We created this mutual fund lumpsum calculator to help you resolve any lumpsum-related matter. More specifically, you can use the present tool to answer the following questions:
- What will be the final balance of a particular lumpsum investment?
- What should be the initial lumpsum to reach a specific goal?
- What is the required period to reach a particular goal?
- What is the required rate of return for the lumpsum investment?
In addition, you can easily estimate your expected return so that you can apply our tool as a lumpsum return calculator. Also, we added the possibility to include the inflation rate to check how chaining buying power would affect your lumpsum investment.
Read further, and we will show you how to use the lumpsum return calculator. We also explain the meaning of lumpsum, and you can learn the difference between lumpsum and SIP (Systematic Investment Plans). For investment plans including both SIP and lumpsum, you can apply our lumpsum plus SIP calculator.
If you would like to estimate TDS-related charges (Tax Deducted at Source), you may also check our TDS interest calculator.
What is the meaning of lumpsum investment?
If you want to make a lumpsum investment, you need to deposit a single, bulk amount of money into a one-time mutual fund investment. The other typical investment type is the SIP (Systematic Investment Plans), where you deposit periodically (in the form of annuity) over the whole investment period.
How to use the lumpsum return calculator?
To apply the mutual fund lumpsum calculator, the first step is to choose what you would like to compute:
- Final balance;
- Initial lumpsum;
- Required period; or
- Required rate of return.
After setting the rest of the parameters in the tool, you will immediately receive the output of the calculation:
1. Lumpsum inputs
- Initial lumpsum - The Present Value (PV) of your investment.
- Your goal - The Future Value (FV) of your investment.
- Expected rate of return - Annual nominal interest rate.
- Compounding frequency (
advanced mode) - The frequency interest is added to the principal balance of your investment, or, in other words, how often the earned return or interest is reinvested. If you would like to see the power of compounding, switch to the
advanced modeof this mutual fund lumpsum calculator. Here, you can check how your balance changes if you set a yearly or continuous compounding frequency.
- Term - The length of your investment.
- Inflation rate - The expected annual rate of inflation during the term of the investment. You can set a negative value if you expect a fall in the general price level during the set interval, representing deflationary pressures.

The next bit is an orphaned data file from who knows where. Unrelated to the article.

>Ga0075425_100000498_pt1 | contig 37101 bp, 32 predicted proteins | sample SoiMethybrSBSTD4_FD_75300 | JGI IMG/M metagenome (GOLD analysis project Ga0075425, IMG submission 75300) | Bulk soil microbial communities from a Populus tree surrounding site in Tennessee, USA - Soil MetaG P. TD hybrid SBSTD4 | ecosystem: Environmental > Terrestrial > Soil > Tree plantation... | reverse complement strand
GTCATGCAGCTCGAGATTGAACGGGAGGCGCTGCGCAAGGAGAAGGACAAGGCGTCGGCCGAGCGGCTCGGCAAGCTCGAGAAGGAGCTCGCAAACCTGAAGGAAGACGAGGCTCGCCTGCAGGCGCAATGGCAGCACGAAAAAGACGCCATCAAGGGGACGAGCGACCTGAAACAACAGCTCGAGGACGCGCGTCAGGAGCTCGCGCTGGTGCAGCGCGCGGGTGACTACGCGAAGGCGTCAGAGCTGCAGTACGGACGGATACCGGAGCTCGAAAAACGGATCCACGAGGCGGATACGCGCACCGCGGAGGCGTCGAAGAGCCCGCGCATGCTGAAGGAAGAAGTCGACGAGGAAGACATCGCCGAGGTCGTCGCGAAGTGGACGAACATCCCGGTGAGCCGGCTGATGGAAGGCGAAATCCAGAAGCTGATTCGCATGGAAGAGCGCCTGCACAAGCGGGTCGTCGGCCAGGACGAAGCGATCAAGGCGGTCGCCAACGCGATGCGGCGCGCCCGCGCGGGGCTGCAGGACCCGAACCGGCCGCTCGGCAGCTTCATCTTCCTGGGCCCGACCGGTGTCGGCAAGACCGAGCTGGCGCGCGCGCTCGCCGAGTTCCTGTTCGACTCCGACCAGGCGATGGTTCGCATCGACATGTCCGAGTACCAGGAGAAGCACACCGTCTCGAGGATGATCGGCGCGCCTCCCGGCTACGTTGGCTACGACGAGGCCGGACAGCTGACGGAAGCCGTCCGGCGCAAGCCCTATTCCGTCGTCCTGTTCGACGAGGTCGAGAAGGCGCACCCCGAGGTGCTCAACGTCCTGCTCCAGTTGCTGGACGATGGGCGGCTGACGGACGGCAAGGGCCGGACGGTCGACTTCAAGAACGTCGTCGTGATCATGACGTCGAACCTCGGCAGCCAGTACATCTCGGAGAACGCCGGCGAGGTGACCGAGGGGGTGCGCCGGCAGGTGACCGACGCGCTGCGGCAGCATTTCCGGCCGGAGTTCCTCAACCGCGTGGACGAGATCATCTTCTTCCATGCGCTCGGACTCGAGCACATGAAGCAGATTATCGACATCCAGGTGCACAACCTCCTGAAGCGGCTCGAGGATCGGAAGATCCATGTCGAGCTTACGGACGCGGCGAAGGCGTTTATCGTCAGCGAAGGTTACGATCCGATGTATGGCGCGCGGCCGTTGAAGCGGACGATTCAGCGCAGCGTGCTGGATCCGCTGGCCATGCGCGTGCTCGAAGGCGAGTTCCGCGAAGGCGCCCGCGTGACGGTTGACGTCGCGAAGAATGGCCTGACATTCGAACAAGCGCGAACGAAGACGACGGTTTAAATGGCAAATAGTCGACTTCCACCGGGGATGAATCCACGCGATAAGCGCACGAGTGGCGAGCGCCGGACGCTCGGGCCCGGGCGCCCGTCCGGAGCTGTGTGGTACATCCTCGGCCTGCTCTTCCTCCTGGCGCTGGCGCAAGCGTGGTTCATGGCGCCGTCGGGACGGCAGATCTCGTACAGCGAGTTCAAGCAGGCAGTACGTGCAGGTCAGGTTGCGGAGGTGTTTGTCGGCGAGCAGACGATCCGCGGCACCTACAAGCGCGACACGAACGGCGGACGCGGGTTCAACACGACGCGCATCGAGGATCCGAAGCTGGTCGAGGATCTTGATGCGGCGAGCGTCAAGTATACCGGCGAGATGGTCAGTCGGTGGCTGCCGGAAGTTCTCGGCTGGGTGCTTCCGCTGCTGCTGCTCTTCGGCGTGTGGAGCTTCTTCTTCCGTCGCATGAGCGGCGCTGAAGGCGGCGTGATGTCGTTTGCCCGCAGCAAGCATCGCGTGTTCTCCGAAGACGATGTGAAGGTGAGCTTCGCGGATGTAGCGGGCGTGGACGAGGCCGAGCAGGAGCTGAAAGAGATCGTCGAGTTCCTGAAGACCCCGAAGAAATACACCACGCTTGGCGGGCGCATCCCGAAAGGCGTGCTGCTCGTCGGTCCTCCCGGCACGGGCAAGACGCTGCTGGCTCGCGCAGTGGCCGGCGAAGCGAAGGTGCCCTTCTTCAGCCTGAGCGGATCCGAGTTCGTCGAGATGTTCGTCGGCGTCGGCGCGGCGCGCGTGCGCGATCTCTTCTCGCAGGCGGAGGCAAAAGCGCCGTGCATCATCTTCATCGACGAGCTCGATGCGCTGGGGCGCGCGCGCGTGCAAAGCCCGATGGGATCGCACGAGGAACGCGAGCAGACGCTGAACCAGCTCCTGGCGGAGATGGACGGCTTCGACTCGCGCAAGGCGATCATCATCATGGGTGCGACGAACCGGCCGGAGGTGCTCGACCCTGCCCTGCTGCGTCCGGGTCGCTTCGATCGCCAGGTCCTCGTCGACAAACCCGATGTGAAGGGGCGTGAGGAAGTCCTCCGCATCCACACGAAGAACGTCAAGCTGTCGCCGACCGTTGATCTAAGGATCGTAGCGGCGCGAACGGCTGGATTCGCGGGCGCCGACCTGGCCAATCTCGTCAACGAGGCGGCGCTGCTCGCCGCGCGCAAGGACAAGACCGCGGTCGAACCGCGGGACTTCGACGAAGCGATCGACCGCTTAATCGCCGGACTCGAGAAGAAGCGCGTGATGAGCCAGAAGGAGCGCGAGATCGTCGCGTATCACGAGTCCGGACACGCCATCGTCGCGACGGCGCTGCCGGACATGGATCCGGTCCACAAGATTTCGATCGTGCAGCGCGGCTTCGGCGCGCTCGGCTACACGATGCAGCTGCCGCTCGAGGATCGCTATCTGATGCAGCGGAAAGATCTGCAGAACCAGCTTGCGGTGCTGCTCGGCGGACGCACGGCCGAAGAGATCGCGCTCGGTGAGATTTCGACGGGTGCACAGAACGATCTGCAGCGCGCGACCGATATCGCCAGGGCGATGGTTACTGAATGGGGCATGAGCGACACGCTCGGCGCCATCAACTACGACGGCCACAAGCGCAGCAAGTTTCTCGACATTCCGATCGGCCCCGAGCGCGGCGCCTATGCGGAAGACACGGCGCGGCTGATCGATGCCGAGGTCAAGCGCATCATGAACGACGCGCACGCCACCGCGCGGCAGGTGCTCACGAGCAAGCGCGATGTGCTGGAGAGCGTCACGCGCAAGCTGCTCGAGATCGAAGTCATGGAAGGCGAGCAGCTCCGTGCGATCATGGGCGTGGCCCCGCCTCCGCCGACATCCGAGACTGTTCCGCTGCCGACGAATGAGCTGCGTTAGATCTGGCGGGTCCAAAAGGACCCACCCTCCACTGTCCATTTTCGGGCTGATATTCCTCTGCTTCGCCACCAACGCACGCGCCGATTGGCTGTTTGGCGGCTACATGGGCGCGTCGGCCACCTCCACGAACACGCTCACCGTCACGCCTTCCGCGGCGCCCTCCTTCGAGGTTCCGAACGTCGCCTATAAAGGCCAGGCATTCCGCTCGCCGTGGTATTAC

- Start date - The first day of investment.
After setting all parameters, you will immediately read the result and study all details of your investment in the summary table just below the lumpsum calculator with inflation.
3. Balances and schedules
You can also follow the progress of your lumpsum investment in a dynamic chart and payment schedule.
Lumpsum calculator disclaimer
You should consider the lumpsum calculator with inflation as a model for financial approximation. All payment figures, balances, and interest figures are estimates based on the data you provided in the specifications that are, despite our best effort, not exhaustive.
For this reason, we created the calculator for instructional purposes only. Still, if you experience a relevant drawback or encounter any inaccuracy, we are always pleased to receive helpful feedback and advice.
What is the difference between lumpsum and SIP investment?
The difference between lumpsum and SIP investment is that while you deposit a certain single amount at the beginning of lumpsum investments, and in SIP investment, your deposit activity is spread over the whole investment term.
What would be the final balance of Rs. 1,00,000 lumpsum investment after ten years?
Of course, the answer depends prominently on the expected rate of return. Let's say, if your expected rate of return is 10%, your final balance of Rs. 1,00,000 lumpsum investment after ten years with monthly compounding will be Rs. 2,70,704.
You need to apply the following formula if you would like to compute it individually.
final balance = lumpsum deposit * (1 + rate of return/compounding frequency)periods
final balance = 1,00,000 * (1 + 0.1/12)120 = 2,70,704.15
How much is the required lumpsum investment to reach a goal of Rs. 10,00,000 in ten years?
The key factor is the value of the expected rate of return. Keeping the assumption of 10% rate of return, you should deposit Rs. 36,941 to reach the Rs. 10,00,000 in ten years.
You can use the following lumpsum formula to calculate it:
initial balance = final balance / (1 + rate of return/compounding frequency)periods
initial balance = 1,00,000 / (1 + 0.1/12)120 = 36,940.7